mosquito beach

Cliff side forests at Pictured Rocks National Lakeshore on Lake Superior. Photo credit: Mark Stacey, Marquette, Michigan Weather Service Forecast Office/NOAA

modeled runoff in Lake Michigan

Modeled spring runoff total phosphorus (mg/L) and turbidity (NTU) for watersheds with observed values (gauged) and based on landscape variables only (unguaged) for Lake Michigan. Gray areas are the portions of the basin not modeled. Image credit: Charles Perry, USDA Forest Service

Dec 14, 2015 • Charles (Hobie) Perry is a Research Soil Scientist with the USDA’s Forest Inventory and Analysis group working out of their Northern Research Station. This afternoon at #AGU2015, he gave a talk about his use of Landsat to monitor land use and land cover change in watersheds surrounding the Great Lakes.

Perry is able to link land use and land cover change information (including Landsat-derived forest cover) with other ancillary data to predict water quality, such as the amount of phosphorus (which feeds algae) in the lakes. These predictions can help prioritize where Great Lakes Restoration Initiative dollars should be spent.

Presentation title:
Linking land use/land cover change to phosphorus and sediment runoff in the Great Lakes basins

What insight did you gain from Landsat that would have been impossible to glean otherwise?
Perry: “The issue of forest disturbance could not have been addressed without our analysis of Landsat Time-series Stacks (see Stueve et al. 2011 and Zimmerman et al. 2013).”

Perry’s abstract:
The Great Lakes Restoration Initiative (GLRI) is a multi-agency partnership supported by a multi-billion dollar investment by the U.S. Environmental Protection Agency. One major focus outlined in the GLRI Action Plan is “reducing nutrient runoff that contributes to harmful/nuisance algal blooms.” For the past several years, the USDA Forest Service has engaged in a comprehensive assessment of the character and trends of landscapes in watersheds draining into the Great Lakes as a means of prioritizing agency investments targeting nutrient and sediment reductions. Assessments in the Lake Superior and Lake Michigan basins utilized existing inventory collected by the Forest Service, and landscape trends were extracted by processing Landsat Time Series Stacks (LTSS) using the methods outlined by Stueve et al. (2011) and validated according to the process described by Zimmerman et al. (2013). These data were combined with ancillary datasets and documented the link between land use and water quality in the Lake Superior and Lake Michigan basins (see Seilheimer et al. 2013). While the resulting models were useful at prioritizing investments in basins with water quality observations, the greater benefit was prioritizing investments in landscapes lacking water quality measurements. Having demonstrated the linkage between land and water quality in the western basins, we are now completing similar prioritizations of the eastern Great Lakes (Lakes Huron, Erie, and Ontario). The process is largely similar, but we are implementing the Forest Service’s novel Landscape Change Monitoring System to process the LTSS. This new approach offers improved estimates of land use and land cover change, noticeably reducing errors of both commission and omission. Taken together with existing ancillary data, we expect the linkages between land use and water quality to be even stronger, and the prioritizations of ungaged basins to be even more robust.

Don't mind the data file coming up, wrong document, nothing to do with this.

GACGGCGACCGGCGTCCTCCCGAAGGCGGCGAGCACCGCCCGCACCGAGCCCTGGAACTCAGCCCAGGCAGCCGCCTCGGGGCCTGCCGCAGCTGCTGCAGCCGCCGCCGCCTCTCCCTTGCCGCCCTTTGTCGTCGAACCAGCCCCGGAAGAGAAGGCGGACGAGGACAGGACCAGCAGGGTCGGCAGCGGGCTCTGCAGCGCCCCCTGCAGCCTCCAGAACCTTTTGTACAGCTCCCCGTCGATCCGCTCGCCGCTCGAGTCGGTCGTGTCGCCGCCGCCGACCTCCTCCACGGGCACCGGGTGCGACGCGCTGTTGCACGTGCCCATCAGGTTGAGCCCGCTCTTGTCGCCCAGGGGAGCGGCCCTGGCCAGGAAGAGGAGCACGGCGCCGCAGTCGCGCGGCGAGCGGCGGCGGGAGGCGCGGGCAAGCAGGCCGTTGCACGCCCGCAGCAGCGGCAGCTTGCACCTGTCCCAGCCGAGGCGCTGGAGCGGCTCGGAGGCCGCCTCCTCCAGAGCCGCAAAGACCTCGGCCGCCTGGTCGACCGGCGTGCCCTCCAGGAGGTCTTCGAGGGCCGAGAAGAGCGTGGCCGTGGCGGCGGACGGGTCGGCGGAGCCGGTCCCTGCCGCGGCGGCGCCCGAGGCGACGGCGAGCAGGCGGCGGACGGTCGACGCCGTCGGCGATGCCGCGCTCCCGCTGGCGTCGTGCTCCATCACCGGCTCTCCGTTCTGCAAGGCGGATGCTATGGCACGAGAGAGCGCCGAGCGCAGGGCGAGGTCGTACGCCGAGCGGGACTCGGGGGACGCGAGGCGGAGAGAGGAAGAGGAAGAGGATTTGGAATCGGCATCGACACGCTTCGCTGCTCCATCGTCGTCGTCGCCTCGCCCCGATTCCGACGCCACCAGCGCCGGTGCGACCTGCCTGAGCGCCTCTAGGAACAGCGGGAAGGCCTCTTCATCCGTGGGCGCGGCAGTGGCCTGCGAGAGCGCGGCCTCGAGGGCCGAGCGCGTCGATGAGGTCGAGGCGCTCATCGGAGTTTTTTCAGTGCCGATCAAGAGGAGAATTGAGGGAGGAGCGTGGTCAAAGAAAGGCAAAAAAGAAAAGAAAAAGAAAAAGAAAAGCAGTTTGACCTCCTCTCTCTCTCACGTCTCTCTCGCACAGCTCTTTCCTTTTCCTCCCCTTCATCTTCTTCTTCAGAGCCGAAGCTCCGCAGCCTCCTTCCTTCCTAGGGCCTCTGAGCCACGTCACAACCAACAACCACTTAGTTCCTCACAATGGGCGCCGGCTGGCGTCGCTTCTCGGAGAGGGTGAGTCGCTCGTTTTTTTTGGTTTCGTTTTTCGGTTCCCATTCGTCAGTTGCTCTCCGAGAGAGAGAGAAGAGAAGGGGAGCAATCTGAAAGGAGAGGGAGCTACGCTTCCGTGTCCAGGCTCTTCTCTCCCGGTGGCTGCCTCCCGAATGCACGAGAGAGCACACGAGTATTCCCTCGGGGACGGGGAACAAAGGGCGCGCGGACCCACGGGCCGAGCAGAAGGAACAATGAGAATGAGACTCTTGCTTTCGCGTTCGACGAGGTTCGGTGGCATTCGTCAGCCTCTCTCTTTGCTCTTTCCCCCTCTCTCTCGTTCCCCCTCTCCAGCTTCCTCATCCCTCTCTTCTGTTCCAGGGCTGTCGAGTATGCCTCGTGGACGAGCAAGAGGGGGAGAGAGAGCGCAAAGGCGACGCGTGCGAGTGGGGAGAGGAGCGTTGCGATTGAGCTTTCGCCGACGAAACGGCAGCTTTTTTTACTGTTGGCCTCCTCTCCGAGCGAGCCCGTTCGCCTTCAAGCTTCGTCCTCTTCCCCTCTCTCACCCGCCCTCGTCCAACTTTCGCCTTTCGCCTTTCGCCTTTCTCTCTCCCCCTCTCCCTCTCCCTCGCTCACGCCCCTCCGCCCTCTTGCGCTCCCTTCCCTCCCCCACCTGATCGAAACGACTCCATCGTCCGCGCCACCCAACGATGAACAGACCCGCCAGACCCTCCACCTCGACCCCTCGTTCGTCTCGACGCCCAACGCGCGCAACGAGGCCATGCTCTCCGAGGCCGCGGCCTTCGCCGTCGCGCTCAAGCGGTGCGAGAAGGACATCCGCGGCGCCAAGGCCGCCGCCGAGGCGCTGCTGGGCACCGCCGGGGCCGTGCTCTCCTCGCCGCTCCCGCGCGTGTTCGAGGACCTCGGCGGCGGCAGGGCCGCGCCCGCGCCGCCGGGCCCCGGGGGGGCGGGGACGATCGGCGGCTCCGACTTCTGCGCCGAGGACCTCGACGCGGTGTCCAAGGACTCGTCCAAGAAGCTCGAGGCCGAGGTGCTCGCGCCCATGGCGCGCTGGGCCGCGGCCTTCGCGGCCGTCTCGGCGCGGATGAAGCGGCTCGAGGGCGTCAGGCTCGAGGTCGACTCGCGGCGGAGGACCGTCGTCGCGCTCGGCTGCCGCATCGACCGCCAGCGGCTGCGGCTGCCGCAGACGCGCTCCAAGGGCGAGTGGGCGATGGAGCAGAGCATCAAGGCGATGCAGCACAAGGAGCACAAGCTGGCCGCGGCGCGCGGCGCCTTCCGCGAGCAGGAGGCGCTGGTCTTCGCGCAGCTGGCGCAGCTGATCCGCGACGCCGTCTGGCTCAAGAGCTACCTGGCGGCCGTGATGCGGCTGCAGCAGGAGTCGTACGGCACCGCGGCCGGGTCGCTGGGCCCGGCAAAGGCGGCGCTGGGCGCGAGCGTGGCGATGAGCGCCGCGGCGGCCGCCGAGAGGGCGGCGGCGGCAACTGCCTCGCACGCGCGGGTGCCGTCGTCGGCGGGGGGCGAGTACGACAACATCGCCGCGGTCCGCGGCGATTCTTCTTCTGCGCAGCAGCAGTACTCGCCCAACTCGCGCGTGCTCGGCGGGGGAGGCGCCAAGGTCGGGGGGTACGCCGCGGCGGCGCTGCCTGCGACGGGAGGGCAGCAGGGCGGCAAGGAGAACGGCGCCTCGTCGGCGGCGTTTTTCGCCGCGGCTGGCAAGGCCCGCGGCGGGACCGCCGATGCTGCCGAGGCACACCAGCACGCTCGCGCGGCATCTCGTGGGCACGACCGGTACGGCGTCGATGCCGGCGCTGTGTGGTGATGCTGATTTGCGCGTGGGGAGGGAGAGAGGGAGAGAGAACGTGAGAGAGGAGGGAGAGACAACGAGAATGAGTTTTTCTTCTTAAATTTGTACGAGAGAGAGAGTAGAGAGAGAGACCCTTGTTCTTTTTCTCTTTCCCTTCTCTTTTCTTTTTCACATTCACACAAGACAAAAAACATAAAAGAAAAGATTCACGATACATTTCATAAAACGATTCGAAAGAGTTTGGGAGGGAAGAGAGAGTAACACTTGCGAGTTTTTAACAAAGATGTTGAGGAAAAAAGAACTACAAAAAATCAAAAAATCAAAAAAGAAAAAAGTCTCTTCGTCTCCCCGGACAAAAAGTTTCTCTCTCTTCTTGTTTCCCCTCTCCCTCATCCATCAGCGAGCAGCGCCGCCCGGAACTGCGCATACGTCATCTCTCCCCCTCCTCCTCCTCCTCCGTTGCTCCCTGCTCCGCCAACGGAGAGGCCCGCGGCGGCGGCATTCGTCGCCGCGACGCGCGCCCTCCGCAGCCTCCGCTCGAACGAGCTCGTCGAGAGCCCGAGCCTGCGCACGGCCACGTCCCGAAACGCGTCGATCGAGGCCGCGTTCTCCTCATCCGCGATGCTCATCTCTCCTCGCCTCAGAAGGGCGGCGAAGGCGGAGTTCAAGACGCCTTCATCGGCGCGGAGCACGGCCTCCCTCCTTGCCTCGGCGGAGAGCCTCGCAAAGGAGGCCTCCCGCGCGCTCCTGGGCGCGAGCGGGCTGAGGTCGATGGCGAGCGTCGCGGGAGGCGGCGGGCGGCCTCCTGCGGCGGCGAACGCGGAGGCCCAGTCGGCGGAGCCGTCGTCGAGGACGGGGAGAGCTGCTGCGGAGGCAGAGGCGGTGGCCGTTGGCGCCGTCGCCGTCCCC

Mark Nelson
USDA Forest Service

James Garner
USDA Forest Service

Anyone can freely download Landsat data from the USGS EarthExplorer or LandsatLook.

Further Reading:
+ Linking Land Use to Water Quality
+ Landsat at #AGU15